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Life (of crime) begins at 40

Cork crime writer Amy Cronin told David Hennessy about her debut novel Blinding Lies and why, despite moving away from it in university, she could never let go of writing. 

There are several highly rated Irish female crime writers receiving recognition at the moment.

With her debut novel, Blinding Lies, Amy Cronin is already being compared to writers such as Tana French, Sam Blake and Andrea Carter.

Amy’s debut Blinding Lies centres around Garda employee Anna Clarke.

When the case of a man shot dead crosses her desk, Anna is shocked to discover that the main suspect is her childhood friend Kate Crowley.

Certain that Kate is innocent, Anna becomes determined to help her clear her name. But she has to find her first.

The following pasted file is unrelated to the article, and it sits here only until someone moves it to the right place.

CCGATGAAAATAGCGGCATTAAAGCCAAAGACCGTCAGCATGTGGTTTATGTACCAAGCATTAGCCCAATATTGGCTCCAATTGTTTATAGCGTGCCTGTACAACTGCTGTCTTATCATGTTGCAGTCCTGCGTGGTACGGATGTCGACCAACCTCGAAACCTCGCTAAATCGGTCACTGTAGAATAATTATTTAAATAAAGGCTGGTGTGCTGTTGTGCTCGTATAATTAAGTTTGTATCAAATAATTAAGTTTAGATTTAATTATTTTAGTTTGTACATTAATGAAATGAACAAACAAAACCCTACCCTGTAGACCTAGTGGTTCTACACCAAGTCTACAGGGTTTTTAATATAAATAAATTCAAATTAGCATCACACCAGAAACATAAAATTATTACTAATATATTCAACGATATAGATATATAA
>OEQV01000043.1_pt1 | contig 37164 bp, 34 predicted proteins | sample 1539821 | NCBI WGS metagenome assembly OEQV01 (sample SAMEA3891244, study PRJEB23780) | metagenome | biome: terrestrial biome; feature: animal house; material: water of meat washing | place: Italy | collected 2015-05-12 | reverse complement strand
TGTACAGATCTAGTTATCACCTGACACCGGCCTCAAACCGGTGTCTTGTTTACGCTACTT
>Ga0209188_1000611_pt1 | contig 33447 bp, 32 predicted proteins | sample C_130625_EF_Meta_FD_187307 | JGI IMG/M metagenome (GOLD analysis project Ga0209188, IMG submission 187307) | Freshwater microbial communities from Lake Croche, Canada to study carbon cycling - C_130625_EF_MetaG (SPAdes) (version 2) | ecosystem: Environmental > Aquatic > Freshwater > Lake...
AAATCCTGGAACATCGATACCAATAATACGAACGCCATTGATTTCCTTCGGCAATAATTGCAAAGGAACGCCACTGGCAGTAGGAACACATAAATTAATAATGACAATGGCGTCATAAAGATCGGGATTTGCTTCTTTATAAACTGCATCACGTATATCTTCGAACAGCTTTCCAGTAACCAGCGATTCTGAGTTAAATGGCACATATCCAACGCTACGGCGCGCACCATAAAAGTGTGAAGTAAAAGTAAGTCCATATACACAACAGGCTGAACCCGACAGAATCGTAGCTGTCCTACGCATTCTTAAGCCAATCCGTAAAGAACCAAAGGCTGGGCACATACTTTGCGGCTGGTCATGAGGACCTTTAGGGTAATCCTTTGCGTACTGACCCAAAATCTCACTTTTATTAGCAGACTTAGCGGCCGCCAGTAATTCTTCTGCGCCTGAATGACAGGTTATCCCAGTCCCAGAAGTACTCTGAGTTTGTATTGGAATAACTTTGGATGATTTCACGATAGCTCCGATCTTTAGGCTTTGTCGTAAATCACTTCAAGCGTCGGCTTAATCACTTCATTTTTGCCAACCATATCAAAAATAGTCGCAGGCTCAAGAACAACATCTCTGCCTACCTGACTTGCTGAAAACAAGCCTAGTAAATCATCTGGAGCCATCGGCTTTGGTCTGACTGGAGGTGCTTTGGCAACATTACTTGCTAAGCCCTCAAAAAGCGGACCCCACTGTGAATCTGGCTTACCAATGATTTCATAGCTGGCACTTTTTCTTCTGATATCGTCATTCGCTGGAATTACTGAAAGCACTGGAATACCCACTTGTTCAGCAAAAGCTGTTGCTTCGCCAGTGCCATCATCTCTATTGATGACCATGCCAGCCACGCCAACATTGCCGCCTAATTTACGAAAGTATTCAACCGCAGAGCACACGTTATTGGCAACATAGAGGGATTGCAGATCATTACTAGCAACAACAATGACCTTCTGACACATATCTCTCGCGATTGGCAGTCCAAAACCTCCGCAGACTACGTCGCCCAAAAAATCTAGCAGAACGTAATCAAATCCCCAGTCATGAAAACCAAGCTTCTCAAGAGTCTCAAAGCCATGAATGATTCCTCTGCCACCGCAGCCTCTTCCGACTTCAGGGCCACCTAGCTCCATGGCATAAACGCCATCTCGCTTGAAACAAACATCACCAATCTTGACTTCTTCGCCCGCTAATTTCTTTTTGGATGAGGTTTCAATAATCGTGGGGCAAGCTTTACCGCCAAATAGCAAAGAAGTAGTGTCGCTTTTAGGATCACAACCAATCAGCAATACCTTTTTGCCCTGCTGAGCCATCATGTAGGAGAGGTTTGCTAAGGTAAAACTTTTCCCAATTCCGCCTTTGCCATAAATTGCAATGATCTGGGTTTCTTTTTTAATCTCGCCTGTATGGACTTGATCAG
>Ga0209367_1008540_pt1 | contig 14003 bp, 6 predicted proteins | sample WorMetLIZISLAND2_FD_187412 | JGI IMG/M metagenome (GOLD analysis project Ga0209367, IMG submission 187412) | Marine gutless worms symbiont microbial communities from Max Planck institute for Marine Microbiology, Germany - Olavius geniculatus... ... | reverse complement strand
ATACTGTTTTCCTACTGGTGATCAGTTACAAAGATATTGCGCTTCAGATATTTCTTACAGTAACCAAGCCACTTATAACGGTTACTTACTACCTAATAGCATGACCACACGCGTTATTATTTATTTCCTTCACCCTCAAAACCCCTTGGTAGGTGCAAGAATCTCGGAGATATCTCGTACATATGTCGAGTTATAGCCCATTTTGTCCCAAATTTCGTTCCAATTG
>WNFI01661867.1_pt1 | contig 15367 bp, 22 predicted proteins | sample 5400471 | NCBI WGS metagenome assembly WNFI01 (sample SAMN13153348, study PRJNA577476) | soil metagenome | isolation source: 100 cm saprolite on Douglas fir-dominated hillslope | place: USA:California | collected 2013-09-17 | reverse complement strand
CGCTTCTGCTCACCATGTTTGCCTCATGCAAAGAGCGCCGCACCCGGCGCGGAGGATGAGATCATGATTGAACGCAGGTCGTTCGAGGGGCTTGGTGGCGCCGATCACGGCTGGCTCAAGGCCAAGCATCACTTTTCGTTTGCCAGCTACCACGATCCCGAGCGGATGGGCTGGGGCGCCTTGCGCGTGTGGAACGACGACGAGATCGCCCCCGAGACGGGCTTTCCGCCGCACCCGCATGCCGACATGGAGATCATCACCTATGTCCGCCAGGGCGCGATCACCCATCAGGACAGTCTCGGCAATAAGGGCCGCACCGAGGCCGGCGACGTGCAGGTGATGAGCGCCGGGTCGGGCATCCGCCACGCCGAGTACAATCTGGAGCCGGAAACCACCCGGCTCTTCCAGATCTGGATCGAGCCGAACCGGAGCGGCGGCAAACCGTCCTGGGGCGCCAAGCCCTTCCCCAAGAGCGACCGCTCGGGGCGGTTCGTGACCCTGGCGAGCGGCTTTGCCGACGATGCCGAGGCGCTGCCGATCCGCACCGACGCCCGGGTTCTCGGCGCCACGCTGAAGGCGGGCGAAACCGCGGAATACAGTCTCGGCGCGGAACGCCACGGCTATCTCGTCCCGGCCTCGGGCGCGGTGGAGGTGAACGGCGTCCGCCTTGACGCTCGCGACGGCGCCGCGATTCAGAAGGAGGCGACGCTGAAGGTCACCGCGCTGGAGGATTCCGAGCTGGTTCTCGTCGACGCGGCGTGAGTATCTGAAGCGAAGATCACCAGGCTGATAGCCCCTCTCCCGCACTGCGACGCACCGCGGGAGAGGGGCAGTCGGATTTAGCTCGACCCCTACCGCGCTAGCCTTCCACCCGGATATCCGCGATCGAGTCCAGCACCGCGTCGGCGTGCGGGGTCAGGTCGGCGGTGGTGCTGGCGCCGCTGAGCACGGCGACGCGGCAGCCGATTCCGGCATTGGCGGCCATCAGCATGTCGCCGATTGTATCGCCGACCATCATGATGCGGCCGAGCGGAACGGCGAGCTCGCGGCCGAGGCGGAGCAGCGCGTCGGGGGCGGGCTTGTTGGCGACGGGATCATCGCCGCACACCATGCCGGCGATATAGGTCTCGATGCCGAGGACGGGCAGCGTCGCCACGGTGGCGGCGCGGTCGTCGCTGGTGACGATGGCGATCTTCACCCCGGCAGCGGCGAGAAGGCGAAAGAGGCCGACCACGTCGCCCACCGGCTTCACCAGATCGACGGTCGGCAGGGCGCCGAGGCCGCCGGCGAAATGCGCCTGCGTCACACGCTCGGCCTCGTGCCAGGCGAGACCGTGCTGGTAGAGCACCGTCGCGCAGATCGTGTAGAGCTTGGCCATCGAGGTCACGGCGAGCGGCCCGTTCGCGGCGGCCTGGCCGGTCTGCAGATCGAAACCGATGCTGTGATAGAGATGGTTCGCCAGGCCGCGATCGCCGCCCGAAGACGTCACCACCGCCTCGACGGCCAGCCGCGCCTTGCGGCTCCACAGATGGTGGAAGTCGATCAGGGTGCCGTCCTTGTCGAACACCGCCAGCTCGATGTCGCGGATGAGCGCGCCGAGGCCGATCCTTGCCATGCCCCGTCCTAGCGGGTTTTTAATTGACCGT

The book has been a long time coming for its author. Although Amy had always wanted to write, she pursued other more stable subjects to study and careers to go into.

But when Covid-19 forced everyone into lockdown, it gave Amy the chance to produce her debut book.

Amy told The Irish World what it was like to finally release Blinding Lies to the world: “It feels very surreal. I could say cliché words like a ‘dream come true’, but that is actually how it feels.

“And I can’t wait to step into a shop and see Blinding Lies on the shelf. Can’t wait for that moment. And there’s so many brilliant writers that are very active at the moment.

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“And there are a lot of female writers in Ireland that are doing extraordinarily well so it is wonderful to have been given the chance to have my own writing published.”